Eliot A. Cohen Responds to Donald Trump's First Week - The Atlantic I am not surprised by President Donald Trump’s antics this week. Not by the big splashy pronouncements such as announcing a wall that he would force Mexico to pay for, even as the Mexican foreign minister held talks with American officials in Washington. Not by the quiet, but no less dangerous bureaucratic orders, such as kicking the chairman of the Joint Chiefs of Staff out of meetings of the Principals’ Committee, the senior foreign-policy decision-making group below the president, while inserting his chief ideologist, Steve Bannon, into them. Many conservative foreign-policy and national-security experts saw the dangers last spring and summer, which is why we signed letters denouncing not Trump’s policies but his temperament; not his program but his character.

How Did the Nazis Do What They Did in Such a Civilised and Culturally Advanced Country? This article is an edited transcript of The Myth and Reality of Hitler’s Secret Police with Frank McDonough on Dan Snow’s History Hit, first broadcast 23 January 2016. You can listen to the full episode below or to the full podcast for free on Acast. We all have an idea of what a civilized society looks like. The two questions that determine your scientific literacy “Through basic science literacy, people can understand the policy choices we need to be making. Scientists are not necessarily the greatest communicators, but science and communication is one of the fundamentals we need to address. People are interested.”

Leaked Draft of Trump’s Religious Freedom Order Reveals Sweeping Plans to Legalize Discrimination A leaked copy of a draft executive order titled “Establishing a Government-Wide Initiative to Respect Religious Freedom,” obtained by The Investigative Fund and The Nation, reveals sweeping plans by the Trump administration to legalize discrimination. The four-page draft order, a copy of which is currently circulating among federal staff and advocacy organizations, construes religious organizations so broadly that it covers “any organization, including closely held for-profit corporations,” and protects “religious freedom” in every walk of life: “when providing social services, education, or healthcare; earning a living, seeking a job, or employing others; receiving government grants or contracts; or otherwise participating in the marketplace, the public square, or interfacing with Federal, State or local governments.” The breadth of the draft order, which legal experts described as “sweeping” and “staggering,” may exceed the authority of the executive branch if enacted. Section 1.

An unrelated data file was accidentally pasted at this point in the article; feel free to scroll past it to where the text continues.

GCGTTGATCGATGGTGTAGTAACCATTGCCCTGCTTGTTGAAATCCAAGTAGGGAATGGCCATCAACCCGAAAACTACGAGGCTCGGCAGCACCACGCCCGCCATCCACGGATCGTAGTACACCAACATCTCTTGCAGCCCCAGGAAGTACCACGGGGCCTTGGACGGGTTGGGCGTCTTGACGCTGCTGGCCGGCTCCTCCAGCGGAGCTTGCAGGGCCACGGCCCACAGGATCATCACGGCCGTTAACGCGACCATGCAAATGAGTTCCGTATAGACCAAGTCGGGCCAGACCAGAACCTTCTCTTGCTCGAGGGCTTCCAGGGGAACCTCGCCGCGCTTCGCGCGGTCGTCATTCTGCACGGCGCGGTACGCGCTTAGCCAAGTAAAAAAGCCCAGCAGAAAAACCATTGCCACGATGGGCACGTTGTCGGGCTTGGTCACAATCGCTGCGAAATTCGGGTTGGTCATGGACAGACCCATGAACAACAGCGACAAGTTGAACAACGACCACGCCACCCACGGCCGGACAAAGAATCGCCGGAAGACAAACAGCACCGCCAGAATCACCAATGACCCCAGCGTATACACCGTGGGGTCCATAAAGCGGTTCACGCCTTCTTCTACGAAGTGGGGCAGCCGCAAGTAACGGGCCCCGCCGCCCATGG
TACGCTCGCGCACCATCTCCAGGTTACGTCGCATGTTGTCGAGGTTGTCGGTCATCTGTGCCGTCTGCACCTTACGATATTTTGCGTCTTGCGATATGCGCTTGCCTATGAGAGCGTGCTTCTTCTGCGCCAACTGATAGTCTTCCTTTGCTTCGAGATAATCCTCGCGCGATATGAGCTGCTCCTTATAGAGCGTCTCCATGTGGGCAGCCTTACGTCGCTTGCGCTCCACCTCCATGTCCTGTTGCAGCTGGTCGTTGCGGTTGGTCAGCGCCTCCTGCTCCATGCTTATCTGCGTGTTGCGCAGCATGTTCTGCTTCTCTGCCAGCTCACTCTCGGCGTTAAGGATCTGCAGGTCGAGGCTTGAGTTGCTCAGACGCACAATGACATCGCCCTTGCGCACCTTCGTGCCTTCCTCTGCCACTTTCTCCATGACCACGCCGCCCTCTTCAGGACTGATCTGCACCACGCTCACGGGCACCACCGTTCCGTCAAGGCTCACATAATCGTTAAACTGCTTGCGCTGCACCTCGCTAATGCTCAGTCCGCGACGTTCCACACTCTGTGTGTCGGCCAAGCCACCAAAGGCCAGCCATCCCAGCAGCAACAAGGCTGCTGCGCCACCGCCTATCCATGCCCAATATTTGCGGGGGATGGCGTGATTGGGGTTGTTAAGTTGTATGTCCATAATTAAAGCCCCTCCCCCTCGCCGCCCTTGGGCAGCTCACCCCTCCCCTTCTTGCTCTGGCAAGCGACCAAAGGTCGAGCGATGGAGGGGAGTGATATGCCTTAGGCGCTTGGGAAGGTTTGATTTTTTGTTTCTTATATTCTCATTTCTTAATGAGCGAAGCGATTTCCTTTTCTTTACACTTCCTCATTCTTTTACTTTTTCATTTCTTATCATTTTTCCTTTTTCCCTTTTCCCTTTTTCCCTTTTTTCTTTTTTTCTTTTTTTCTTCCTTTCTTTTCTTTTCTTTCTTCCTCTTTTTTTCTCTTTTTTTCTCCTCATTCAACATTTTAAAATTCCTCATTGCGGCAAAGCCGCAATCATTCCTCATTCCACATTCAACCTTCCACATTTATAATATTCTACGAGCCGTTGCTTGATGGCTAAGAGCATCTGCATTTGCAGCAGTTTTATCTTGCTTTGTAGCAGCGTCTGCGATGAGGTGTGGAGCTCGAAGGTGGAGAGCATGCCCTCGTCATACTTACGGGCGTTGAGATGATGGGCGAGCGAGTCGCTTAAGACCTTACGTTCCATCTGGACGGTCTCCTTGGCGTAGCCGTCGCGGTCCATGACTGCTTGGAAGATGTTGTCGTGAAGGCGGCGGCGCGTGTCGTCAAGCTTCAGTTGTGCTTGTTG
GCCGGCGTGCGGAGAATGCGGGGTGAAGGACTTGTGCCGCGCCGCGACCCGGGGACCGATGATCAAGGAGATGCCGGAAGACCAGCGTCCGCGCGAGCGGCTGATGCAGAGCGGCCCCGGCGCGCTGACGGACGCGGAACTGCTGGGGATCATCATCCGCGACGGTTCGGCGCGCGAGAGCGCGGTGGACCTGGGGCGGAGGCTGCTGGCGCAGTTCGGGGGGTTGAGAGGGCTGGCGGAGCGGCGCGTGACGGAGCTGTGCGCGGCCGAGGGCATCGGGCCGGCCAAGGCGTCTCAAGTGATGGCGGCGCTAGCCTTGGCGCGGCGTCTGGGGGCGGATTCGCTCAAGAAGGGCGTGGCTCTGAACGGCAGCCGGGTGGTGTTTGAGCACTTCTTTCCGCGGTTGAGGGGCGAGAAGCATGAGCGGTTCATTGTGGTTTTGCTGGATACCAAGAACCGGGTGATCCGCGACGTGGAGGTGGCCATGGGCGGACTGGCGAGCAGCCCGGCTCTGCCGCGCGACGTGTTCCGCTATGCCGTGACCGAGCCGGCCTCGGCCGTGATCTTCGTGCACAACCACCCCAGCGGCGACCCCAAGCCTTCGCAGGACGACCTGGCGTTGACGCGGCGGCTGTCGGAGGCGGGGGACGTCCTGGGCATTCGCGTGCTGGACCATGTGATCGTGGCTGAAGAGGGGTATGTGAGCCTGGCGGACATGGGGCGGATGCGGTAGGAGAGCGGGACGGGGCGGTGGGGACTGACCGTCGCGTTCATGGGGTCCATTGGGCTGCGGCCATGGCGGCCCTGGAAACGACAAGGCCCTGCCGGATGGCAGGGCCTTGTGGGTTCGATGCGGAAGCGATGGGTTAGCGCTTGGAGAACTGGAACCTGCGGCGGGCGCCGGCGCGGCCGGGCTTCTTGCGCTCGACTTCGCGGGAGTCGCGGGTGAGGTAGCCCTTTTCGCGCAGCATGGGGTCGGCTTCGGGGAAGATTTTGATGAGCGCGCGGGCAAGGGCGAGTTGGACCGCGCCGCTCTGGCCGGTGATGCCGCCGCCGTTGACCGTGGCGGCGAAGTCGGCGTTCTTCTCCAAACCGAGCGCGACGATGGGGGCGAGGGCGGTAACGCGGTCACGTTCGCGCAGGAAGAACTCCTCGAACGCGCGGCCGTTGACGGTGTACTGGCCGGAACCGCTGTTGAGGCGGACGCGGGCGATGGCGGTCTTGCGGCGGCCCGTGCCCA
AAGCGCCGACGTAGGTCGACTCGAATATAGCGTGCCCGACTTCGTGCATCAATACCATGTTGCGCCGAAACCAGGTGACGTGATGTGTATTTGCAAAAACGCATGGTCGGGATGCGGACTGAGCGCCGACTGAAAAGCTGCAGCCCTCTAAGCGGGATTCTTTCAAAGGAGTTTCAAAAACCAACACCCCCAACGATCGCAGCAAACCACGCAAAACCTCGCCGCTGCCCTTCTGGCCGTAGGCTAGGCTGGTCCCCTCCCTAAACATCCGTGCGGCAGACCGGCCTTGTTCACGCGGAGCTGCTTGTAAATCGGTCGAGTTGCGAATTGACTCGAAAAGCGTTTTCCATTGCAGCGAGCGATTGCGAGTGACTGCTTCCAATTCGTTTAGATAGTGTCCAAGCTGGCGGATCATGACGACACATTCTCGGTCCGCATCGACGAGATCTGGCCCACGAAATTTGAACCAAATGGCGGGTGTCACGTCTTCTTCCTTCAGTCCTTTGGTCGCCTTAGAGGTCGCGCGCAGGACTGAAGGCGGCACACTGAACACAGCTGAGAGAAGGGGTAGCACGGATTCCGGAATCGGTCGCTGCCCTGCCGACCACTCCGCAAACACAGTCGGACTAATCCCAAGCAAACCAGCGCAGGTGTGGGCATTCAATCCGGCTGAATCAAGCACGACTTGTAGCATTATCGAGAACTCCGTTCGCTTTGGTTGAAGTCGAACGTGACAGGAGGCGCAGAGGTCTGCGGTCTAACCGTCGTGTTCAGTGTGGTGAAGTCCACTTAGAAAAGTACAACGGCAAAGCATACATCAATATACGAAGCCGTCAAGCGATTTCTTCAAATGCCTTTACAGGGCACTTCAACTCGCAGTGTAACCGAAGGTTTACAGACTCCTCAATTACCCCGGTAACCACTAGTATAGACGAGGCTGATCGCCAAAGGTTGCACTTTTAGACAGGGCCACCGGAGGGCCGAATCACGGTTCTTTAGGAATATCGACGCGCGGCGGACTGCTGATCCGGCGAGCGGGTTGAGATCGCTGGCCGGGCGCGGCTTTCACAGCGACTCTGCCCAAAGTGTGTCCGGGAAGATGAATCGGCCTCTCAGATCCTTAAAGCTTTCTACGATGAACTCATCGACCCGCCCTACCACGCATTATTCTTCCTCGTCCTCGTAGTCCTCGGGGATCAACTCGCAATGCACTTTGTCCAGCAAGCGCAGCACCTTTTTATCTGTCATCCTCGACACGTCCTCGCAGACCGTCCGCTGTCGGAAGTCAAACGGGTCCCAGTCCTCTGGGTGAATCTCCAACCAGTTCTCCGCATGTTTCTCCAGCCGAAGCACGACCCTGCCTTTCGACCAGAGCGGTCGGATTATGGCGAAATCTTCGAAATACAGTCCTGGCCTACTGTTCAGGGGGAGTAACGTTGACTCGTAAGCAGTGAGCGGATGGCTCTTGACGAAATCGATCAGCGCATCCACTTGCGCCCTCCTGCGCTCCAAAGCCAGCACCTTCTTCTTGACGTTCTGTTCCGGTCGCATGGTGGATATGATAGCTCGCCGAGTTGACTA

A whole new world: how WWI brought new skills and professions back to Australia The first world war was significant to the formation of Australian national identity and defining national characteristics, such as making do and mateship. This is well acknowledged. But it was also a technical war, which spurred advances in knowledge and expertise.